Just like a camera is an excellent way to remember a location when traveling, a watercolor journal can do the same thing for the artist.
If you would like to remember your travels through your “artistic” side, but have not tried a watercolor journal, you are missing out on a lot of fun on your trip. You probably have questions….such as the ones below:
· What supplies do I need?
· How heavy and how big?
· How messy?
· How do I get started?
I’ll respond to each of these questions and try to give you some answers.
What supplies do I need?First off – you won’t need as much as you think you will and all of the supplies can be slipped inside of a tote bag or large purse. The following is what I have in my travel watercolor kit.
· Watercolor Paper - Journal: There are many watercolor journals out there with different types of paper and bindings. The most forgiving paper is a 140 lb. weight, which will allow you to work the paints. The bindings can vary from the basic stitched or glued design of a book to a spiral bound notebook. I have tried both kinds with success. On my most recent trip, I found a beautiful leather bound book with handmade paper for 40% off at a local hobby store. I usually try for smaller rather than larger for the journal. My journal is 6.5” x 9.5.” I have used 7” x 10” and 9” x 12” in the past. The paper preference, as well as size, is up to you. A word of caution: Handmade paper is not forgiving of mistakes and does not allow for working the watercolor paint or lifting. Handmade papers absorb the color much faster than a standard watercolor paper. If you are not familiar with handmade papers, I would suggest a standard 140 lb. watercolor paper for best results.
· Watercolor paint:
o Pan watercolor set: I have a Winsor & Newton pan watercolor set with 24 colors and a built in palette. It is not too large and works out great. Each pan can be replaced when empty to keep this set in great shape for a long time.
o Watercolor pencils: I prefer the flow of watercolor paint over watercolor pencils. However, pencils will work, if that is your preference.
· Brushes: I always carry a #6 round brush and a small liner brush. I do not like using the “waterbrush” that contains water in the handle. I prefer a small plastic contain for my water and my “standard” brush. However, I know of several people that love the portability of the “waterbrush.” I usually carry a plastic bottle of drinking water for my watercolors and use the lid for my water container. The paintings will be small and I find that to be sufficient. A word of caution: Let your brush dry before placing it back in your tote bag or watercolor set. If it gets tossed around in travel, the bristles can dry in an awkward shape and it may or may not be able to be restored to its original shape.
· Pencil, eraser and waterproof pen: A mechanical pencil with extra lead is the easiest type of pencil to pack. A standard pencil will also work as long as you remember to pack a sharpener. I like a kneaded eraser to erase any lines that I don’t want to remain in my painting. A “Sharpie” fine point black permanent pen is good to have on hand if you are looking for bold permanent lines in your sketch.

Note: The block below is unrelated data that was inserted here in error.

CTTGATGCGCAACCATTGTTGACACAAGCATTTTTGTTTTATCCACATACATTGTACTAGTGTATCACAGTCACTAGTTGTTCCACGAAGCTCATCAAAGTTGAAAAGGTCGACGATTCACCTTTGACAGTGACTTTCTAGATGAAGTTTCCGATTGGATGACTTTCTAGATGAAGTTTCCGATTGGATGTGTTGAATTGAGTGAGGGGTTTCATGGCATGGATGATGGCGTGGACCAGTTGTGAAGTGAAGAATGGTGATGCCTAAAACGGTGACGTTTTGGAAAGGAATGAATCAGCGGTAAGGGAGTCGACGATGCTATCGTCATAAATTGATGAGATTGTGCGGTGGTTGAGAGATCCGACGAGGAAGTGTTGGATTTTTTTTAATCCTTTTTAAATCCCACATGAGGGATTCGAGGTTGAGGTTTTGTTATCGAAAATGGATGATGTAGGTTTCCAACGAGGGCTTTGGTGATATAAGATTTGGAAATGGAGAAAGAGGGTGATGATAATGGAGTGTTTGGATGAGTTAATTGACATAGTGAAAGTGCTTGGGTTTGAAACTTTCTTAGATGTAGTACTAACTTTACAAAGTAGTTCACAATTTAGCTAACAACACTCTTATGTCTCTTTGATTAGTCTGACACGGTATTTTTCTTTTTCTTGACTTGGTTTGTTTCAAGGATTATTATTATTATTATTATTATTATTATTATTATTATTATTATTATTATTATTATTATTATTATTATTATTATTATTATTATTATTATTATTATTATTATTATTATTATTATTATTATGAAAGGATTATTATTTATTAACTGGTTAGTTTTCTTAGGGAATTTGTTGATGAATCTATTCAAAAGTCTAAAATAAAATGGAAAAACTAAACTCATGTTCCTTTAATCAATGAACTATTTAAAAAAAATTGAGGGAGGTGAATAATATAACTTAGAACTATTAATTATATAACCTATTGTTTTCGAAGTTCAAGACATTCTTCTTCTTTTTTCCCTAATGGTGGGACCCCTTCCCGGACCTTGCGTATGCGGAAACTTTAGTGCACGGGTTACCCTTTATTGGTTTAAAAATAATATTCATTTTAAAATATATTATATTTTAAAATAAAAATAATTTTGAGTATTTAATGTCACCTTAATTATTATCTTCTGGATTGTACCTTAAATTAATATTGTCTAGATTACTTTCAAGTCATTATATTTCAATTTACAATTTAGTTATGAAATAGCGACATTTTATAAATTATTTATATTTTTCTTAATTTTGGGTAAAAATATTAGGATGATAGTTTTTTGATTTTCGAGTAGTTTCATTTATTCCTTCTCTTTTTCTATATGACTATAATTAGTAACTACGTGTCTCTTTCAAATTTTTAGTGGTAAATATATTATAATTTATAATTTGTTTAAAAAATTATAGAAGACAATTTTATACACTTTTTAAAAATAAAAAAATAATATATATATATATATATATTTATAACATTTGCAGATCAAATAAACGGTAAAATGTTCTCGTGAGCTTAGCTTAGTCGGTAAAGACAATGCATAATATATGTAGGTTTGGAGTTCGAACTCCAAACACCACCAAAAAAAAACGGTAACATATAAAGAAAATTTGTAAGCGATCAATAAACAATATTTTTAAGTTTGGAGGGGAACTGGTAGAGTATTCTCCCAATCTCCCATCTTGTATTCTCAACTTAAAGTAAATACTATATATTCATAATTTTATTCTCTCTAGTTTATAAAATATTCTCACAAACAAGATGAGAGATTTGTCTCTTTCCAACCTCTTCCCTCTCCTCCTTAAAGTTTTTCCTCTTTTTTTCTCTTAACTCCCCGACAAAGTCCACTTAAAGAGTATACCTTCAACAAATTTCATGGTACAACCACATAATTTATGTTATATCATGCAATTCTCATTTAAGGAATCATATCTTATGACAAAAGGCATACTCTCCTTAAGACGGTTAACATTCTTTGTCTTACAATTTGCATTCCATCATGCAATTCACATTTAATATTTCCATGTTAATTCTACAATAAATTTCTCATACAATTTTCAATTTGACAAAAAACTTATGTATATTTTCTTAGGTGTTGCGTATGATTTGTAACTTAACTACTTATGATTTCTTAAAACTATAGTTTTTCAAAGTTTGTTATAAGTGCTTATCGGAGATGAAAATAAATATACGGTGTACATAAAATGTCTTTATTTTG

· Masking tape: Not all watercolor artists use masking tape in journals. I like the “framed” look that it gives to my paintings, and it also “saves” me a clean space under the painting to write comments and the location the painting has captured. I place the masking tape along the outside edges of the paper; giving me the open inside area for my work.
How heavy, and how big?
How heavy? Just a couple of pounds – much less than most women’s purses.
How big? Of course, depending on the size of the journal you have selected, about the size of a hardback book. A small tote bag to hold all of your supplies and a small school pencil case for the loose items will keep your watercolor travel kit portable and ready for any trip.
Not messy at all! I am a very messy painter and can almost go through a roll of paper towels every time I paint. For some reason, I find that there is barely any mess at all with this type of painting. I do keep a pocket pack of Kleenex handy…..just in case.
How do I get started?
Grab your watercolor travel kit and go!
If you have never painted outside your studio, it may take some getting used to the idea. When we travel, it is usually to relax and most artists find painting relaxing. So, take the time to sketch your impressions of an area. If you see a location that you feel would make a great larger painting, do your sketch with a quick watercolor putting down the colors and your feelings. Then take a photo of the same site and use your watercolor journal and the photo to complete a larger watercolor back in your studio.
So, start wandering and Happy Painting!